It is common to pick up a text book on the peripheral nervous system and learn about the qualities of each of the receptors which carry specific subsets of information to the central nervous system. We learn of their locations in areas such as the muscle tissues, joints, skin and so on but rarely is the fascia discussed.
The truth is that fascia most likely plays an extremely important role not only in proprioceptive control of our movement, but also in the experience of our movement.
“It is now recognized that fascial network is one of our richest sensory organs. The surface area of this network is endowed with millions of endomysial sacs and other membranous pockets with a total surface area that by far surpasses that of the skin or any other body tissues. A myriad of tiny unmyelinated ‘free’ nerve endings are found almost everywhere in fascial tissues, but particularly in periosteum, in endomysial and perimysial layers, and in visceral connective tissues. If we include these smaller fascial nerve endings in our calculation, then the amount of fascial receptors may possibly be equal or even superior to that of the retina, so far considered as the richest sensory human organ. However, for the sensorial relationship with our own body – whether it consists of pure proprioception, nociception or the more visceral interoception – fascia provides definitely our most important perceptual organ.” Dr. Robert Schleip, from Fascia as an Organ of Communication
The more we get down in to the nitty gritty of the wonderfully accurate, left-brain details of the parts of a system, the easier it is to forget to zoom out to the more right-brain interpretations of the whole.
“There really is a sixth sense: it’s called proprioception. It is the sense of position and movement. It is produced by nerves in our connective tissues (ligaments, bone, fascia) and our 300-or-so muscles. Without proprioception, you couldn’t stand up (standing up is actually shockingly complicated). You couldn’t so much as scratch your nose, because you wouldn’t be able to find it.” Paul Ingraham from his article, Proprioception, The True Sixth Sense. (I included Ingraham’s article because he was a previous editor of Gorski & Novella’s SCIENCE-BASED MEDICINE and has written a large article decrying fascia as being an important target of manual therapies.)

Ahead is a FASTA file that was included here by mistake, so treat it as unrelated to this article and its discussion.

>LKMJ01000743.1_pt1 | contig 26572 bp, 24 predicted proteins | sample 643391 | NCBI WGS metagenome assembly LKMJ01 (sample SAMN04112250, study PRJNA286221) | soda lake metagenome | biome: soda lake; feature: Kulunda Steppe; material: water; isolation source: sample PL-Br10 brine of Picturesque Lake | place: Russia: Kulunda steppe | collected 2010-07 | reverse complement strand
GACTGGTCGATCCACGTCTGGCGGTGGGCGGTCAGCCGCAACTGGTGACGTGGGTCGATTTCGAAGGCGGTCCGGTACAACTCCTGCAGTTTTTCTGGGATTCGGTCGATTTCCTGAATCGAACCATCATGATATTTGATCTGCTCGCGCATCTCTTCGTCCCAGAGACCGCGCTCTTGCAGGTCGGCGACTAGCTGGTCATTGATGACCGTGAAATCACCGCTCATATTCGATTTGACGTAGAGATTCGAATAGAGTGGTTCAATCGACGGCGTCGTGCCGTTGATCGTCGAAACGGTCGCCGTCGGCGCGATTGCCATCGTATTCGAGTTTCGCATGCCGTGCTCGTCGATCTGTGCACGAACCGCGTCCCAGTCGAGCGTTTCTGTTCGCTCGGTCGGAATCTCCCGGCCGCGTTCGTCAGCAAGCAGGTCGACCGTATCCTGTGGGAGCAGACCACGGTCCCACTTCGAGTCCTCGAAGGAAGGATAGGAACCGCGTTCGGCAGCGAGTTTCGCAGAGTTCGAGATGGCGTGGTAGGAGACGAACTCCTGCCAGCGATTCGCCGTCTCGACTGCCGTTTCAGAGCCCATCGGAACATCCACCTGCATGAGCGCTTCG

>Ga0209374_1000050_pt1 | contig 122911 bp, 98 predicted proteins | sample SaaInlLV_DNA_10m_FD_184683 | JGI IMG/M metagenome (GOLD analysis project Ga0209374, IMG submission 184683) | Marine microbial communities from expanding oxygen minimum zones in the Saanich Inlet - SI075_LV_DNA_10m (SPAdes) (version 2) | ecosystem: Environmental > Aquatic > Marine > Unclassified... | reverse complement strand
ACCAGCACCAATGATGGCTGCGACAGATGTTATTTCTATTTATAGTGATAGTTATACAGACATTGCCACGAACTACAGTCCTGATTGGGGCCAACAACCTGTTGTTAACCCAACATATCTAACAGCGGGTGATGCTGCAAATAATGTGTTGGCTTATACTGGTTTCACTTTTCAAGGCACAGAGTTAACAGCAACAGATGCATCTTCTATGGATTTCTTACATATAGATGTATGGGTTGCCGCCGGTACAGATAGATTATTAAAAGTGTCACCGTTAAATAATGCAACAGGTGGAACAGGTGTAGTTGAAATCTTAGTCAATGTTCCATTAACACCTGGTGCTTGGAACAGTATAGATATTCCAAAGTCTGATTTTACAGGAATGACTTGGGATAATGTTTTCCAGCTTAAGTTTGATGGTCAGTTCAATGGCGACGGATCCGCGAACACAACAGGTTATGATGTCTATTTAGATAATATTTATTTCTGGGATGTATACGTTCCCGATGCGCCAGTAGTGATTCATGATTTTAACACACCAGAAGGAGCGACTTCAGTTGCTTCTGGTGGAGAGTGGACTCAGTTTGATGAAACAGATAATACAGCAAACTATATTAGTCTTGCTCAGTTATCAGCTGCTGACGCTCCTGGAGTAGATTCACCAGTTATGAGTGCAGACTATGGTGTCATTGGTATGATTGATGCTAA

But it’s not just the receptors which afford fascia a potentially influential role in movement control. It’s actual structure and adaptability, it’s form, is also suggested as part of the equation. The geometry of fascia helps us to resist the forces of gravity and to maintain and resist the immense pressures which act upon the human structure.
Biotensegrity is a term coined by the brilliant Stephen M Levin MD. It is used to describe the application of tensegrity principles to biological structures. As pointed out earlier in the article, icosahedrons are pre-stressed, semirigid structures constructed of tensile and compressive parts. (10)